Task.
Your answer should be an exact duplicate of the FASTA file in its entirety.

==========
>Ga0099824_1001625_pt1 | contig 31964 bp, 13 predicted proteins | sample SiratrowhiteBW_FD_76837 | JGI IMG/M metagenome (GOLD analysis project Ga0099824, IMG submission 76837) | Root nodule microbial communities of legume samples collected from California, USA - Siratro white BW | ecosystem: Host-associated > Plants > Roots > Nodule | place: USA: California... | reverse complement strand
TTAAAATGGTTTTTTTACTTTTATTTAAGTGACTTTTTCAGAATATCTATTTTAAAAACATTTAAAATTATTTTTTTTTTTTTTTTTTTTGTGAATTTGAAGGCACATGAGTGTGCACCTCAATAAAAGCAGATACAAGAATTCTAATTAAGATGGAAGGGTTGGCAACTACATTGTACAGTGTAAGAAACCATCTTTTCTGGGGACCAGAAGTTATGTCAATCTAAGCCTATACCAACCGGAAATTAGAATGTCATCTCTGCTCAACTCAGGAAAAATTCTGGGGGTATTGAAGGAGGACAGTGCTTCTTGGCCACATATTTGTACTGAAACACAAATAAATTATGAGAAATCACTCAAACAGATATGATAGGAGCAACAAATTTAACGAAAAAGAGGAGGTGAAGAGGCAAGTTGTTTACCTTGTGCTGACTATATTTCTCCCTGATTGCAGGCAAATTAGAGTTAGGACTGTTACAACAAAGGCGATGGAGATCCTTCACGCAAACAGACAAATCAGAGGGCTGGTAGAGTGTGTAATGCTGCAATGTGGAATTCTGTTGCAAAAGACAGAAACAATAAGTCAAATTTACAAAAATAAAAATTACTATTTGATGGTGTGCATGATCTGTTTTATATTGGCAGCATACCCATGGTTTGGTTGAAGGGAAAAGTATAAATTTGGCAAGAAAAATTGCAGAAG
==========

>Ga0099824_1001625_pt1 | contig 31964 bp, 13 predicted proteins | sample SiratrowhiteBW_FD_76837 | JGI IMG/M metagenome (GOLD analysis project Ga0099824, IMG submission 76837) | Root nodule microbial communities of legume samples collected from California, USA - Siratro white BW | ecosystem: Host-associated > Plants > Roots > Nodule | place: USA: California... | reverse complement strand
TTAAAATGGTTTTTTTACTTTTATTTAAGTGACTTTTTCAGAATATCTATTTTAAAAACATTTAAAATTATTTTTTTTTTTTTTTTTTTTGTGAATTTGAAGGCACATGAGTGTGCACCTCAATAAAAGCAGATACAAGAATTCTAATTAAGATGGAAGGGTTGGCAACTACATTGTACAGTGTAAGAAACCATCTTTTCTGGGGACCAGAAGTTATGTCAATCTAAGCCTATACCAACCGGAAATTAGAATGTCATCTCTGCTCAACTCAGGAAAAATTCTGGGGGTATTGAAGGAGGACAGTGCTTCTTGGCCACATATTTGTACTGAAACACAAATAAATTATGAGAAATCACTCAAACAGATATGATAGGAGCAACAAATTTAACGAAAAAGAGGAGGTGAAGAGGCAAGTTGTTTACCTTGTGCTGACTATATTTCTCCCTGATTGCAGGCAAATTAGAGTTAGGACTGTTACAACAAAGGCGATGGAGATCCTTCACGCAAACAGACAAATCAGAGGGCTGGTAGAGTGTGTAATGCTGCAATGTGGAATTCTGTTGCAAAAGACAGAAACAATAAGTCAAATTTACAAAAATAAAAATTACTATTTGATGGTGTGCATGATCTGTTTTATATTGGCAGCATACCCATGGTTTGGTTGAAGGGAAAAGTATAAATTTGGCAAGAAAAATTGCAGAAG